Business & Economy

Why rising interest rates aren't likely to slow down car sales

When loan rates do rise there's no getting around that only hurts sales, but the good news for automakers is that it is an indication of a stronger economy. (Photo: New cars sit on the sales lot of a Chevrolet dealership in Colma, Calif.)
When loan rates do rise there's no getting around that only hurts sales, but the good news for automakers is that it is an indication of a stronger economy. (Photo: New cars sit on the sales lot of a Chevrolet dealership in Colma, Calif.)
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When people buy a car, the terms of their loan can make or break the deal -- and for the last few years shoppers have taken advantage of low interest rates, even as low as zero percent.

That may soon become a thing of the past, since the Federal Reserve raised its key interest rate by a quarter percent.

But Southern California car shoppers may not see higher loan rates just yet.

Eric Lyman, vice president of industry insights at TrueCar, says automakers want to keep car loans low to spur sales, so they’ll be willing to eat some of the difference, at least for awhile.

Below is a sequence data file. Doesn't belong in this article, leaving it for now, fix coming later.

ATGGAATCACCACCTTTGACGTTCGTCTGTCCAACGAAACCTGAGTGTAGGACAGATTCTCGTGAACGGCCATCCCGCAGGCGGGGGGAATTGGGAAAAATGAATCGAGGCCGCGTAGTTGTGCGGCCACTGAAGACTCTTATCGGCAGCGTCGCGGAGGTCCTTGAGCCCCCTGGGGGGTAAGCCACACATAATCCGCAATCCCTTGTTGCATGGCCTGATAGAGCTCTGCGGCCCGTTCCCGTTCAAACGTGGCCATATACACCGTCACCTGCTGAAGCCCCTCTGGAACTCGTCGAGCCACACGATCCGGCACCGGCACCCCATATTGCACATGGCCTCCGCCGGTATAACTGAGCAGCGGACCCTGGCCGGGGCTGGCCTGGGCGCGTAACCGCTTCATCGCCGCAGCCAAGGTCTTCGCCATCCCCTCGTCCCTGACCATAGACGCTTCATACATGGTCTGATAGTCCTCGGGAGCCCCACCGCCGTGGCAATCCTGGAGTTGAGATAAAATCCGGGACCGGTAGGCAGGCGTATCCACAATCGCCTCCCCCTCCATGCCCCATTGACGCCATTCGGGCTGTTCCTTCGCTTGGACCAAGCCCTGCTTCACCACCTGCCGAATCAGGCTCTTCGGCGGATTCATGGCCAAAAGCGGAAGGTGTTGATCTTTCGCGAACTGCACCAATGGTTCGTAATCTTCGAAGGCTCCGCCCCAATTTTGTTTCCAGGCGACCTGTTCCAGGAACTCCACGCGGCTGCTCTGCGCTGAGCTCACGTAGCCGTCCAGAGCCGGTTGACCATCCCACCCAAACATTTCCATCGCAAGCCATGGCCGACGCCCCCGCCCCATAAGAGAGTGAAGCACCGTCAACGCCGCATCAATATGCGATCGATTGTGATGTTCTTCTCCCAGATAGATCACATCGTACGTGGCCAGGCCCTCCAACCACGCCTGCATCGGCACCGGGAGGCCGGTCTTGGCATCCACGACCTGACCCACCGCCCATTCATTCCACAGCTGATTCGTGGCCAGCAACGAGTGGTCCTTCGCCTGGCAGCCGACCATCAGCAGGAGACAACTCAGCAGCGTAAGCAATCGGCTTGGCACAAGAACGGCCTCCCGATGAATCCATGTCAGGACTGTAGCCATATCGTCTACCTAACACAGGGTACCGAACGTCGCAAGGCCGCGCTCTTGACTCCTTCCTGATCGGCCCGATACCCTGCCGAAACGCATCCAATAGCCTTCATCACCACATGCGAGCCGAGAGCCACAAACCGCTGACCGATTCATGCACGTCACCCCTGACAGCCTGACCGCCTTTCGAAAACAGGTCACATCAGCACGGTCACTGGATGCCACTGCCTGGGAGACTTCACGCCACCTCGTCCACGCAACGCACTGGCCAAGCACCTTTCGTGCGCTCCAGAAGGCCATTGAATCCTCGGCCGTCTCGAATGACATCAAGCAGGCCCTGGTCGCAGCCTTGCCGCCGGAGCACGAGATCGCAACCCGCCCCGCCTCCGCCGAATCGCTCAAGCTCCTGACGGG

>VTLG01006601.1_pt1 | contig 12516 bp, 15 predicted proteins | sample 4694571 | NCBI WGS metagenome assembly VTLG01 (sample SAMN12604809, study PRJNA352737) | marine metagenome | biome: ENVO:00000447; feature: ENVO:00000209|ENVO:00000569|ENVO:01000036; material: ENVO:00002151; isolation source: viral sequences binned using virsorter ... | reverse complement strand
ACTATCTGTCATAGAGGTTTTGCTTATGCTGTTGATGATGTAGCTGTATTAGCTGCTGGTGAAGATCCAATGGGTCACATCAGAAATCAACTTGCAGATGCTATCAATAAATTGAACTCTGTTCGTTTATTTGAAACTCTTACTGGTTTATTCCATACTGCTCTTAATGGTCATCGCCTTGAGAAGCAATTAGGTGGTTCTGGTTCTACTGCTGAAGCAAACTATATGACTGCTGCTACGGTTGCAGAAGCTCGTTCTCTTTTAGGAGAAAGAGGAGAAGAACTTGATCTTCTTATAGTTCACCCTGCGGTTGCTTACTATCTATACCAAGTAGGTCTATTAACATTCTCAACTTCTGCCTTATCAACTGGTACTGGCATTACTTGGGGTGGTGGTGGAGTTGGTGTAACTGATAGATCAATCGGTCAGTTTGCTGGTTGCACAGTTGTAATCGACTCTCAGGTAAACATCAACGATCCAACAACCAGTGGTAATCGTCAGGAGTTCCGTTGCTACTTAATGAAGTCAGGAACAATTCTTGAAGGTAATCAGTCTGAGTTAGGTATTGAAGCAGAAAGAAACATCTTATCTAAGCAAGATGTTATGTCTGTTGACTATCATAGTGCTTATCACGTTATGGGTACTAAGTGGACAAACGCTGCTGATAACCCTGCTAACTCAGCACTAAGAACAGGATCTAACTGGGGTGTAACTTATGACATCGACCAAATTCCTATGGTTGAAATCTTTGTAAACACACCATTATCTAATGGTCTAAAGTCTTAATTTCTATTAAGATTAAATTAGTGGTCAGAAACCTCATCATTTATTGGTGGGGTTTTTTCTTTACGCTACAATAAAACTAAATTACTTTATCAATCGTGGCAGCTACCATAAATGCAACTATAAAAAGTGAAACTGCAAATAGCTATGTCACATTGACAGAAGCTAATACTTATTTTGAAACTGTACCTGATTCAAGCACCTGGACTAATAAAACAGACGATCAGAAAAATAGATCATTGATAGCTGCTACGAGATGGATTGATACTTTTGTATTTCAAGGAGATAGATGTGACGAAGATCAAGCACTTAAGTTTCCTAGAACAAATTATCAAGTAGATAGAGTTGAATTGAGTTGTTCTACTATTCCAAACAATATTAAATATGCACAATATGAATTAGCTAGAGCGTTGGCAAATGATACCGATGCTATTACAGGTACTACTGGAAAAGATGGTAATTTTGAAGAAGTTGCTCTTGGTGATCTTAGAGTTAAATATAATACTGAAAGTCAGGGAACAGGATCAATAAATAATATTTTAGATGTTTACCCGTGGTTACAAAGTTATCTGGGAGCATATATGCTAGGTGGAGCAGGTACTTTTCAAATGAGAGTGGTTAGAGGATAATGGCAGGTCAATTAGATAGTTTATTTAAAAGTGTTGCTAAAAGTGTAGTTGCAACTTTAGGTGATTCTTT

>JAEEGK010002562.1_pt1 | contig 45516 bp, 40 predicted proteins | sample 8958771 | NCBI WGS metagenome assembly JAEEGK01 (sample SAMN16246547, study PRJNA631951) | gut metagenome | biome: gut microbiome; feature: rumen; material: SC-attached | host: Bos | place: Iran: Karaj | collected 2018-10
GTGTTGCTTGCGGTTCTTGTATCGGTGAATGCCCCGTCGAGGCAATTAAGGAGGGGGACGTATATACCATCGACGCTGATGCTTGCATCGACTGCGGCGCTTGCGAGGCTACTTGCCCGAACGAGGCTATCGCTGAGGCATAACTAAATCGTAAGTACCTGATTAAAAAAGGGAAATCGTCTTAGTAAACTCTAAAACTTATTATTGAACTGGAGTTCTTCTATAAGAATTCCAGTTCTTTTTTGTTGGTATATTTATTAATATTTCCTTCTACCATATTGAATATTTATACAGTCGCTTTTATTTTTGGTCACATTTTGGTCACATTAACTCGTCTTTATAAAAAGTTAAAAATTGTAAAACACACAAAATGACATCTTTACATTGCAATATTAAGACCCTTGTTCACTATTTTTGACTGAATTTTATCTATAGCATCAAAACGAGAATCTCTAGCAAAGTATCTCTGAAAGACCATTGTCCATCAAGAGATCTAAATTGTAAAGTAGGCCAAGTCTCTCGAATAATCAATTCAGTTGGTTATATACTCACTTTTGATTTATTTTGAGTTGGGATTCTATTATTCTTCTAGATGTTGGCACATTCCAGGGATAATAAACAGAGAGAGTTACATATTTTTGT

“There’s going to be a lag between the federal funds rate increase versus when we actually see that materialize as a higher monthly payment at the dealership,” said Lyman.

Eventually the interest rate hike will begin to register at car dealerships, but Brian Moss, president of the California New Car Dealers Association said he's looking at the bigger picture - rising interest rates are overall an indication of a strong economy. Lower unemployment and more cash in consumers' pockets will likely bring continued business to car dealerships - enough to counteract any cooling from the rate hike.

"We expect sales to be strong in 2016," said Moss. "Our economist has projected we'll likely exceed two million new cars sold in 2016, which is the figure we're going to hit in 2015."

Moss said it helps that gas prices are low, and there is pent-up demand from buyers who have been holding off on big purchases since the Great Recession. 

“The average age of a car nationally is now 11 years old," said Moss. "A lot of people want to move into new vehicles.”

According to Lyman, December is the best month of the year to buy because of end-of-the-year sales. 

“Many automakers are pressed to reach year-end sales goals in December, and as such consumers have plenty of opportunity to take advantage of fantastic deals,” said Lyman. “With special holiday and year-end sales promotions available, consumers seeking the largest percentage savings off MSRP for the year should consider pulling the trigger.